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Senator CARROLL. Do you think that these 10 or 15 families really have a humanitarian interest in these people that are in lower income groups ?
Mr. DE CASTRO. I would say the majority of them have and I would say that those few persons who do not have such interests do not have any way of controlling conditions in the islands. Conditions are controlled by a majority of the people.
Senator CARROLL. If you turn this into a tourist mecca—and everybody wants the tourist to come in to spend money, even in my State tourism is a very important and growing industry-do you think it would be a good idea to turn the Virgin Islands into a gambling mecca?
Mr. DE CASTRO. Senator, you touch on a subject which is very close to my heart.
Senator CARROLL. Before you answer that, I am going to ask the man who is nominated to be Governor how he feels about this subject. Then I will come back to you, because I want to touch your heart on this one.
Mr. PAIEWONSKY. Senator, I am definitely against gambling, but I think I should in my answer tell you some of the steps that we took against it so that you would know the stand of our family. Several years ago the Legislature of the Virgin Islands passed a law authorizing gambling, not realizing the extent of what would happen, figuring it would bring tourists into the islands. Overnight these machines that are commonly called one-armed bandits were installed in almost every business establishment, including the hotels and shops all over the Virgin Islands. Our family was one of the families that refused to permit these machines to be placed in any one of our establishments. That is the record.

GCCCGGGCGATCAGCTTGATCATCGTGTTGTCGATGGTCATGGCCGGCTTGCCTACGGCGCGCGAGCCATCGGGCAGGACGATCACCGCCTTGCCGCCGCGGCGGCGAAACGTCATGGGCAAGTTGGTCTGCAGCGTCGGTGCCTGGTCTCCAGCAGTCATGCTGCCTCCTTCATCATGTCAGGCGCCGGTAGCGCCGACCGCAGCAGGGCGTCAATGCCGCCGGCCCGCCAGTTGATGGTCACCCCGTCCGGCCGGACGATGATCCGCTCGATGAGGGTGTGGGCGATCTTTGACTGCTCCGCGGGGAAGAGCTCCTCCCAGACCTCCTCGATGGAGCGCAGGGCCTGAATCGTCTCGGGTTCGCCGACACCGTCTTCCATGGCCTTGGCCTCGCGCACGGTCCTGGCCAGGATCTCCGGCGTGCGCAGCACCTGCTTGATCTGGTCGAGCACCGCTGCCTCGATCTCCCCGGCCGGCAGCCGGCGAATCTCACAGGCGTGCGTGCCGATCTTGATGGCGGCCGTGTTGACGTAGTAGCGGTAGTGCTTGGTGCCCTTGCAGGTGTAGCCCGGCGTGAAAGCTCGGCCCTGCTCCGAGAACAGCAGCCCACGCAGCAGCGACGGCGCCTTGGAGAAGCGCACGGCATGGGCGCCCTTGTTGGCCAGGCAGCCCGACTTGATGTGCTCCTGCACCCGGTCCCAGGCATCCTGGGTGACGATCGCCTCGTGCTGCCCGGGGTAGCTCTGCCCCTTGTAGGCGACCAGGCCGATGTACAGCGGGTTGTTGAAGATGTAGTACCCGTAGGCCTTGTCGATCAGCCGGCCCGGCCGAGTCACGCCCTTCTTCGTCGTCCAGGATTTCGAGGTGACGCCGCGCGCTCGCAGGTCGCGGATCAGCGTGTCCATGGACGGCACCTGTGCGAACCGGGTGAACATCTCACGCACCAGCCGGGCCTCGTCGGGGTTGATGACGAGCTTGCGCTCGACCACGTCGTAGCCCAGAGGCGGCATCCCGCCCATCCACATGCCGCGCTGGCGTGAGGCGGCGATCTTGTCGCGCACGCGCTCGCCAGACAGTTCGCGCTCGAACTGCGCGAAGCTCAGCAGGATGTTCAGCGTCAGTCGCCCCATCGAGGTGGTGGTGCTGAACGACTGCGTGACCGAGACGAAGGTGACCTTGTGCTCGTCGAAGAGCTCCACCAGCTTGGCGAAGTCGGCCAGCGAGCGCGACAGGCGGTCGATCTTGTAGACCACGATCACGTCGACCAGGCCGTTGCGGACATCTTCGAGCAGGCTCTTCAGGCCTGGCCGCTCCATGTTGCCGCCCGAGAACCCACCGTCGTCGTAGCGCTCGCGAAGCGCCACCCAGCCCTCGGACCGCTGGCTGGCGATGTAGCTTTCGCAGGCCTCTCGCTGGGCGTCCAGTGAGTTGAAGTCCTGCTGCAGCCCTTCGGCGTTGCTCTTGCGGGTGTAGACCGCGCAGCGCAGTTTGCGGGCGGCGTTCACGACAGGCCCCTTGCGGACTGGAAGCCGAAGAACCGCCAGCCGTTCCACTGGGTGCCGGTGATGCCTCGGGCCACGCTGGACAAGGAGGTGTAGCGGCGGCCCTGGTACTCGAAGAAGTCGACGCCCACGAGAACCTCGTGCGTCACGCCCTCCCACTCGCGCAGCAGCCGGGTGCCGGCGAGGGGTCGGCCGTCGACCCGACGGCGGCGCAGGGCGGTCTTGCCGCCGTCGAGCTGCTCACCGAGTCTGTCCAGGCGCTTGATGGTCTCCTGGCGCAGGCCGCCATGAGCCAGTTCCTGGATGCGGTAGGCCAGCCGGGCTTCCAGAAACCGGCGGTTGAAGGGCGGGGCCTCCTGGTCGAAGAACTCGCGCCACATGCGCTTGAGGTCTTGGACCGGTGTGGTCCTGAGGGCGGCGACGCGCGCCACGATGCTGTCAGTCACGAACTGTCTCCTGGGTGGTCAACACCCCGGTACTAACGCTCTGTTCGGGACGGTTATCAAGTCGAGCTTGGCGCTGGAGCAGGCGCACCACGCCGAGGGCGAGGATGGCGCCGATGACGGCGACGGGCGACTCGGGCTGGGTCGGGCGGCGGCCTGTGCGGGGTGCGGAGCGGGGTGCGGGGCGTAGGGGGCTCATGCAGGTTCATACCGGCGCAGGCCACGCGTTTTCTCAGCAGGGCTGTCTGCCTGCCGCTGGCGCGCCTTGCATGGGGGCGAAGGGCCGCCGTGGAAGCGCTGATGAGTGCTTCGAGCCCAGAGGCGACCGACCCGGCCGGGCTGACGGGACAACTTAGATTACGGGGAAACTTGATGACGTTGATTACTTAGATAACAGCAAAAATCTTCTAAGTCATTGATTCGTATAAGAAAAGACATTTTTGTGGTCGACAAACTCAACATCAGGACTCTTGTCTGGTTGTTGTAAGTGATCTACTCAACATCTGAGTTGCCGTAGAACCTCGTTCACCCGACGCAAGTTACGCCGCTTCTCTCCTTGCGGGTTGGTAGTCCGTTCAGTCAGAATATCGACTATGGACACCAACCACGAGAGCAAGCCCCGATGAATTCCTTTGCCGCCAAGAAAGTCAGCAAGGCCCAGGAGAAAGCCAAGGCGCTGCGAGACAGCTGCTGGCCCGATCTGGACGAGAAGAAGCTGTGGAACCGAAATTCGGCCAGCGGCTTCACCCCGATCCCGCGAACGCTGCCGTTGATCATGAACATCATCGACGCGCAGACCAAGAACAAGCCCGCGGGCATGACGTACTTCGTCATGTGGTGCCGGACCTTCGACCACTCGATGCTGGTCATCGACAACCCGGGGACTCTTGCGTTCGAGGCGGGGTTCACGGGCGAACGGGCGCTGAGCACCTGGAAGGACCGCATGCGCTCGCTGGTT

In addition to this, my brother and myself have conducted a crusade against this law until we brought about its repeal. I think that should answer your question. I think in the islands the members of the legislature, the members of the government, have known for years my position on gambling. I issued a statement also to the New York Times which was published on Sunday.
Senator CARROLL. You mean last Sunday.
Mr. PAIEWONSKY. Last Sunday. I would like to just read one part of that because this is my frank opinion about it and I think it is wellsince you have asked the question, that it should be expressed on the record.